Filip Šebok authored a chapter in the book Understanding Strategic Adaptations: Security Strategies and Policies After 2014 published by STRATPOL – Strategic Policy Institute. In his chapter, Filip looks into post-Crimea changes in Chinese security policy.
The Russia-Ukraine conflict has not changed Beijing’s overall positive view of the international environment but has highlighted its concerns about threats to its domestic stability from “colour revolutions” as well as its own security conundrum in East Asia.
This has been demonstrated in the official pronouncements of Beijing on the conflict, as well as in media and academic commentary, where, whilst carefully sticking to the neutral position, China has in effect largely sympathized with Russia, seeing analogies with its own strategic position in East Asia and alleged Western efforts to undermine the regime via ideological destabilization.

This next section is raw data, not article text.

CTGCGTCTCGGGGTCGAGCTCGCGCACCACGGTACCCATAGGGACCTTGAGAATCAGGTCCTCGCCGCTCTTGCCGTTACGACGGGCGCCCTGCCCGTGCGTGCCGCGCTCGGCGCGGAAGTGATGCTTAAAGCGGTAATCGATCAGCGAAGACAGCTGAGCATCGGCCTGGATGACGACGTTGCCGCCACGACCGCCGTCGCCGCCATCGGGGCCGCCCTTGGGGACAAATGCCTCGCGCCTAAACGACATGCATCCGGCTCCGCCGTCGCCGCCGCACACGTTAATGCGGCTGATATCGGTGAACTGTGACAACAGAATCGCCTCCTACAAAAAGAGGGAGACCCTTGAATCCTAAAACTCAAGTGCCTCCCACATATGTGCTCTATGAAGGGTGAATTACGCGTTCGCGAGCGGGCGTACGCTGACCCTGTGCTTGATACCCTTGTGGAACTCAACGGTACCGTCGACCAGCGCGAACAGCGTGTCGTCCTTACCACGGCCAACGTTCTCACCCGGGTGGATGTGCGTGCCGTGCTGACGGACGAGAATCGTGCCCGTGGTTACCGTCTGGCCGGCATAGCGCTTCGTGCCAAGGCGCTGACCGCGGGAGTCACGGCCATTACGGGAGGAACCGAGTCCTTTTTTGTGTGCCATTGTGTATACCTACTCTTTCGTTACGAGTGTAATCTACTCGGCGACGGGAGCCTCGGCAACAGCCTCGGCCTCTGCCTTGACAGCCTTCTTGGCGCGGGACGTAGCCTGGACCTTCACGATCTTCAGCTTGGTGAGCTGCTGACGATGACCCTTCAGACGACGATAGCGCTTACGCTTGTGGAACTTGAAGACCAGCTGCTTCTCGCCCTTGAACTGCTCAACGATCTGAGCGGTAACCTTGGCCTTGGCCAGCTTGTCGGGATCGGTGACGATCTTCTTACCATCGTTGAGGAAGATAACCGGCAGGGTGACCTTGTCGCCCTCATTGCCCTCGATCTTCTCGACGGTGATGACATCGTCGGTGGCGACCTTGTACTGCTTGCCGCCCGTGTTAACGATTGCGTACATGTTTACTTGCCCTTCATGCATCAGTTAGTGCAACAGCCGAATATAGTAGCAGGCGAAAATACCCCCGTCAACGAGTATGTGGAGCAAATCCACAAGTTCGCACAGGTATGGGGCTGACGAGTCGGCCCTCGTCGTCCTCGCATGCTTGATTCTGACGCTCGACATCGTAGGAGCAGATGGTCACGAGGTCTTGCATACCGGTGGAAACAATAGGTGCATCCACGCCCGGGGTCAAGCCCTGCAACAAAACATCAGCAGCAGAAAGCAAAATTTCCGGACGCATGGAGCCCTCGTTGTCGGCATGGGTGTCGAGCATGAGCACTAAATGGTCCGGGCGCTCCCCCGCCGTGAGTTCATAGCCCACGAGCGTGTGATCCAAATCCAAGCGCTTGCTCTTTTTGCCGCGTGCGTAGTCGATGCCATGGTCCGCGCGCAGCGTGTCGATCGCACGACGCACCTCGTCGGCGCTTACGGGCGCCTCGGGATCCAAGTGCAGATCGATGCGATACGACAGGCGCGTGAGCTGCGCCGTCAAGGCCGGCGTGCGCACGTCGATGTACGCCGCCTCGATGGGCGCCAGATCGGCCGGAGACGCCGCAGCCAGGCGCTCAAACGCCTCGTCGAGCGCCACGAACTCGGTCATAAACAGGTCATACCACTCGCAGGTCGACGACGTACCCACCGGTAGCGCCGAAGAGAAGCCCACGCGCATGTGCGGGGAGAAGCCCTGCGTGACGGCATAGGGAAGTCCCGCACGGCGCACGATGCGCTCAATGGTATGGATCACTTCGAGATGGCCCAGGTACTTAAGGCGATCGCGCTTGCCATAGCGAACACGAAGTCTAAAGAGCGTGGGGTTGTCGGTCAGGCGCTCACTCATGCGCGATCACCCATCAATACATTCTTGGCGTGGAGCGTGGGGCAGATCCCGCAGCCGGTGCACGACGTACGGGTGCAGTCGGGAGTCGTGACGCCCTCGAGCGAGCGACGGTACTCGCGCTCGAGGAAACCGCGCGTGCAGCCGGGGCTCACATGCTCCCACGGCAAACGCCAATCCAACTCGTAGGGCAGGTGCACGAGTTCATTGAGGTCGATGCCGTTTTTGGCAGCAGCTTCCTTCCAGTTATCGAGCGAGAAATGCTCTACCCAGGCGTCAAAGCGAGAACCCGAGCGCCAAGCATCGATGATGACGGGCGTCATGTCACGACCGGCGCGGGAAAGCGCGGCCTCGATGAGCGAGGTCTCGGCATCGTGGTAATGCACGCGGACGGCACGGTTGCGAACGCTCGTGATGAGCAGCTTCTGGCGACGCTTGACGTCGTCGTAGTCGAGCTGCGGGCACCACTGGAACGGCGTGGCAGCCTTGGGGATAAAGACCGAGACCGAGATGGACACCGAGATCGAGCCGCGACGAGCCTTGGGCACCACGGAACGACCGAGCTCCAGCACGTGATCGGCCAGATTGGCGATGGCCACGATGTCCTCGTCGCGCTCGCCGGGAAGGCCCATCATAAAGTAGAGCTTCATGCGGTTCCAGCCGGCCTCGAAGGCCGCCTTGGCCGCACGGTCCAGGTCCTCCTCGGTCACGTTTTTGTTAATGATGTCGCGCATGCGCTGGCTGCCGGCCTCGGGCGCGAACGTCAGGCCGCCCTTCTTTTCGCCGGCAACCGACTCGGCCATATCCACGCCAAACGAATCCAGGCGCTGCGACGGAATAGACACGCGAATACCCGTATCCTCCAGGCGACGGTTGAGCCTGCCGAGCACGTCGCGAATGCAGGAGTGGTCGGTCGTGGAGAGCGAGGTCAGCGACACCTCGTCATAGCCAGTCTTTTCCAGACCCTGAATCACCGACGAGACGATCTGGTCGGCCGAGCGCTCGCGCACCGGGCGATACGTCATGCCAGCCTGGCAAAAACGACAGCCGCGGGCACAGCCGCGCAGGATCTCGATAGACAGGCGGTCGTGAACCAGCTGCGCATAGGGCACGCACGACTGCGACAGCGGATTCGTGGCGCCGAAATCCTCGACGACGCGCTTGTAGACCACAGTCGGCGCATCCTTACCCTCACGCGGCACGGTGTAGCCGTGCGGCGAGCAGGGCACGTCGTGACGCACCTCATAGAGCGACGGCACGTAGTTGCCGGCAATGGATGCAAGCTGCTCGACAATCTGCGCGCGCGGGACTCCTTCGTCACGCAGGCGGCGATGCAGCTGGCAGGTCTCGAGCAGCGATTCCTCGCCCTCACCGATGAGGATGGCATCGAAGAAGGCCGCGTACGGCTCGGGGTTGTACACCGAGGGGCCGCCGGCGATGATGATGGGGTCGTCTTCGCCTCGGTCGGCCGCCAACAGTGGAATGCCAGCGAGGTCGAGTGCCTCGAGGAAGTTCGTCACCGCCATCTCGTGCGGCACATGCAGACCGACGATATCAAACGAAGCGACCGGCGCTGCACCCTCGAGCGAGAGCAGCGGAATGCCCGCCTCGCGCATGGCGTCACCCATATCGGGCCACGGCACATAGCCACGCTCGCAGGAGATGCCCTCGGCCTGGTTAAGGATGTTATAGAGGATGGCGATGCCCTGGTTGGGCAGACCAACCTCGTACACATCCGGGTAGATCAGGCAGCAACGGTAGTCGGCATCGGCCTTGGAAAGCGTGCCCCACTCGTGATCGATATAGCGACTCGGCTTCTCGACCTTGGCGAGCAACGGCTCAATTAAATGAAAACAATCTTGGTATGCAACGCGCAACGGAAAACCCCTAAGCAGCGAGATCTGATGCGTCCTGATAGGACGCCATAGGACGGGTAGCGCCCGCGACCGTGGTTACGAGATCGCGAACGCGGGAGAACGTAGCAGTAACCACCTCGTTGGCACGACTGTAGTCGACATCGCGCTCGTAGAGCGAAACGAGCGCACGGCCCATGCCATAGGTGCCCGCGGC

The indirect effect of the conflict for China has been Russia’s turn towards Beijing, which has brought deliverables in the form of renewed arms and gas deals. Furthermore, the Russian actions in Ukraine showed the efficacy of grey zone tactics that China has itself been employing in its territorial disputes with neighbours. However, the Crimea analogy is not a useful analytical tool as it neglects the different situation China faces in its disputes.
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